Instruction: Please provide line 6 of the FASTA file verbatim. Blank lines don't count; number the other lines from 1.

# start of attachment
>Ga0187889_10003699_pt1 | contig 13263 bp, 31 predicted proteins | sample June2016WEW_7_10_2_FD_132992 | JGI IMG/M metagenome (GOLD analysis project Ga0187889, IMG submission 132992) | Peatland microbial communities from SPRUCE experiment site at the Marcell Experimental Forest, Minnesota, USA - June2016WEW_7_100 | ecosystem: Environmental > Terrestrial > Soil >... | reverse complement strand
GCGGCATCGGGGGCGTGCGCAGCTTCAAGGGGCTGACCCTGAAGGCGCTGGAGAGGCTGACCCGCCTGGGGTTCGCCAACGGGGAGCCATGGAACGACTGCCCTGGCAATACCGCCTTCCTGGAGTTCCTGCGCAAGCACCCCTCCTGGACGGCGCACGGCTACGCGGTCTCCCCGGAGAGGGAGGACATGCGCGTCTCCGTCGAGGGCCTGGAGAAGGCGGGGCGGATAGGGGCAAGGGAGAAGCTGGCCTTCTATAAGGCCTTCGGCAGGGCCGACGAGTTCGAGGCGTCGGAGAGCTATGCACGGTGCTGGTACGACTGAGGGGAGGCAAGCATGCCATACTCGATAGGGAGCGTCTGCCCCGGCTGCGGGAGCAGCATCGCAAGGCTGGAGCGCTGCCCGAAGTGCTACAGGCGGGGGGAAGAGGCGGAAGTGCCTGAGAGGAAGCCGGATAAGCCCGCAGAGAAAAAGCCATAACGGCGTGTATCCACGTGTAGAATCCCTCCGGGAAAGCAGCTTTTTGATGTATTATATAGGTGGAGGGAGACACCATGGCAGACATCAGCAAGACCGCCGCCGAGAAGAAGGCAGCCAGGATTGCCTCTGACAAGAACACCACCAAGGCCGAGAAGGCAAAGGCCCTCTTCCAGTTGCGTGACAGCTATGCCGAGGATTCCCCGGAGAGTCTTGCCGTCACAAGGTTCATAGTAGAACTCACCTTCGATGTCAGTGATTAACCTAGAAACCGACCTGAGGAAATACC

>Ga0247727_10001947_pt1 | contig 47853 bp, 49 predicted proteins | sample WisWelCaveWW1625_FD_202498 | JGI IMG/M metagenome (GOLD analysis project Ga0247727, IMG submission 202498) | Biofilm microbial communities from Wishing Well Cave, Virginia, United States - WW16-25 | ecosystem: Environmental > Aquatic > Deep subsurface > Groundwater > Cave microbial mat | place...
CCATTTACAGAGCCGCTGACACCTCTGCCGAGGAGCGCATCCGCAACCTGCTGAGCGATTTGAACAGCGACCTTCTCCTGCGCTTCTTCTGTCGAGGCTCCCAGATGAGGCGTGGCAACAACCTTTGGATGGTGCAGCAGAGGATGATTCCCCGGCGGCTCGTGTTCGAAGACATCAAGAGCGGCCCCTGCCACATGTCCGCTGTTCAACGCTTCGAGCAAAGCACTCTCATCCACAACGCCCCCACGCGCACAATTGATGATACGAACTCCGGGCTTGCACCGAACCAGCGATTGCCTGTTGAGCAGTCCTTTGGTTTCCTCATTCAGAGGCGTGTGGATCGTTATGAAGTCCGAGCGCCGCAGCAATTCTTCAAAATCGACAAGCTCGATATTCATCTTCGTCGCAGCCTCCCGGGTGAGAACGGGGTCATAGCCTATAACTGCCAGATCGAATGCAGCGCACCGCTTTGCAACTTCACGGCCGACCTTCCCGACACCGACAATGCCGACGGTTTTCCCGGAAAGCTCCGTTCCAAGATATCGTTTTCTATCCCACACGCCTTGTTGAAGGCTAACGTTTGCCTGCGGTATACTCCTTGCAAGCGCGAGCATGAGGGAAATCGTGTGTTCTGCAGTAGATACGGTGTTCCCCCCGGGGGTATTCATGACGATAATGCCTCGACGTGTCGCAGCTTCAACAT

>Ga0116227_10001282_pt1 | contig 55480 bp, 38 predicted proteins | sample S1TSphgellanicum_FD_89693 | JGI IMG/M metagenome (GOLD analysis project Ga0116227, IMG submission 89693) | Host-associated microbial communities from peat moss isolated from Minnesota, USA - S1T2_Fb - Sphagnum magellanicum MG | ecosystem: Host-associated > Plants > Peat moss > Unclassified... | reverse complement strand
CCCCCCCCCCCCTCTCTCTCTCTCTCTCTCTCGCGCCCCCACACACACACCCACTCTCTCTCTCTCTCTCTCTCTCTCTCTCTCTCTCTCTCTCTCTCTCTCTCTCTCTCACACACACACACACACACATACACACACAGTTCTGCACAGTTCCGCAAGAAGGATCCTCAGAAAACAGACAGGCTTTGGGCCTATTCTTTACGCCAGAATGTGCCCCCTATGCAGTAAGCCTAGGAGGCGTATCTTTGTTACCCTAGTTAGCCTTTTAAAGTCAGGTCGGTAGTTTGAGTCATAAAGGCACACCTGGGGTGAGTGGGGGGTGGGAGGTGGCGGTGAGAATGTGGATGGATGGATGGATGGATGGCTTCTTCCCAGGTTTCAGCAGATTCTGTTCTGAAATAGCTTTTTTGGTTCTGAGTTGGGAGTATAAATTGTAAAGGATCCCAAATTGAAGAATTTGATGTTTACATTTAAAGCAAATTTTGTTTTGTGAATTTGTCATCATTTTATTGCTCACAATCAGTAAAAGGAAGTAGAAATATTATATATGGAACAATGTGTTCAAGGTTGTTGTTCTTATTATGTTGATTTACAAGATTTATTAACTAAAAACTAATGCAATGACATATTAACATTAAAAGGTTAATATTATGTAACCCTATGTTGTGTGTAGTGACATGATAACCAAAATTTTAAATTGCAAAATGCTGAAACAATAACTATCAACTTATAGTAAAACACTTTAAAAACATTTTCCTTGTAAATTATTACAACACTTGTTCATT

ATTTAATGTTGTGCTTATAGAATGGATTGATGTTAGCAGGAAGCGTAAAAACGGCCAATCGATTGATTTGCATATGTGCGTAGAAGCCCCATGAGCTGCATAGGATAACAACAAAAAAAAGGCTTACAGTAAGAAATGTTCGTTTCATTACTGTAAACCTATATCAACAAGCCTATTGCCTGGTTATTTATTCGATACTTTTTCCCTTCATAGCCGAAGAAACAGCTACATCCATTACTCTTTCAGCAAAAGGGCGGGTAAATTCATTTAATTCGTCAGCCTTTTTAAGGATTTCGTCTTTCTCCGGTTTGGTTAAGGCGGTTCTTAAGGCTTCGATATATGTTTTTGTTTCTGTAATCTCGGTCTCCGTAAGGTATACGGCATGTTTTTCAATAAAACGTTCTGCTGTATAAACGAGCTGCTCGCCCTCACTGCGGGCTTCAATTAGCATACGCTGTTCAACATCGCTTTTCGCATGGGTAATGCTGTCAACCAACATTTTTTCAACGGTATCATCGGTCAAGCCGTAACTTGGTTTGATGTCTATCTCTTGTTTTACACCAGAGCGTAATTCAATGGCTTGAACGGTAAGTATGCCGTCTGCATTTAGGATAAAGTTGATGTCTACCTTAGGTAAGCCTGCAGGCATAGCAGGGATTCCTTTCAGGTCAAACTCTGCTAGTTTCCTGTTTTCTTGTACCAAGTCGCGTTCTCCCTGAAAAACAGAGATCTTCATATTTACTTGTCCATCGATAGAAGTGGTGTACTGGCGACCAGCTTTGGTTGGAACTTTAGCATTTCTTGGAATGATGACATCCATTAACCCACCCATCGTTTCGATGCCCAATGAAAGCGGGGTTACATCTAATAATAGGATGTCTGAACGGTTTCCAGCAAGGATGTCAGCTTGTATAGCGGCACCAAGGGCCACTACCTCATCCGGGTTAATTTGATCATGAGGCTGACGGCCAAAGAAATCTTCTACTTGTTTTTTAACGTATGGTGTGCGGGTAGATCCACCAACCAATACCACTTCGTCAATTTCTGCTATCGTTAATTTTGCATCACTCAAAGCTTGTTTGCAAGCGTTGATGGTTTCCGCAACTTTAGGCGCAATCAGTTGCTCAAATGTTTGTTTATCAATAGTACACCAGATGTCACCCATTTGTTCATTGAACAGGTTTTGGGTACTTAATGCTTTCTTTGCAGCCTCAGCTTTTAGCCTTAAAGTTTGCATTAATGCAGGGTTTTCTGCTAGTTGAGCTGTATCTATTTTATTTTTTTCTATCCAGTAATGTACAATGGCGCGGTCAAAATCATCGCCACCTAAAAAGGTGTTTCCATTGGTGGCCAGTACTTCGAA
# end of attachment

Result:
CCCCCCCCCCCCTCTCTCTCTCTCTCTCTCTCGCGCCCCCACACACACACCCACTCTCTCTCTCTCTCTCTCTCTCTCTCTCTCTCTCTCTCTCTCTCTCTCTCTCTCTCACACACACACACACACACATACACACACAGTTCTGCACAGTTCCGCAAGAAGGATCCTCAGAAAACAGACAGGCTTTGGGCCTATTCTTTACGCCAGAATGTGCCCCCTATGCAGTAAGCCTAGGAGGCGTATCTTTGTTACCCTAGTTAGCCTTTTAAAGTCAGGTCGGTAGTTTGAGTCATAAAGGCACACCTGGGGTGAGTGGGGGGTGGGAGGTGGCGGTGAGAATGTGGATGGATGGATGGATGGATGGCTTCTTCCCAGGTTTCAGCAGATTCTGTTCTGAAATAGCTTTTTTGGTTCTGAGTTGGGAGTATAAATTGTAAAGGATCCCAAATTGAAGAATTTGATGTTTACATTTAAAGCAAATTTTGTTTTGTGAATTTGTCATCATTTTATTGCTCACAATCAGTAAAAGGAAGTAGAAATATTATATATGGAACAATGTGTTCAAGGTTGTTGTTCTTATTATGTTGATTTACAAGATTTATTAACTAAAAACTAATGCAATGACATATTAACATTAAAAGGTTAATATTATGTAACCCTATGTTGTGTGTAGTGACATGATAACCAAAATTTTAAATTGCAAAATGCTGAAACAATAACTATCAACTTATAGTAAAACACTTTAAAAACATTTTCCTTGTAAATTATTACAACACTTGTTCATT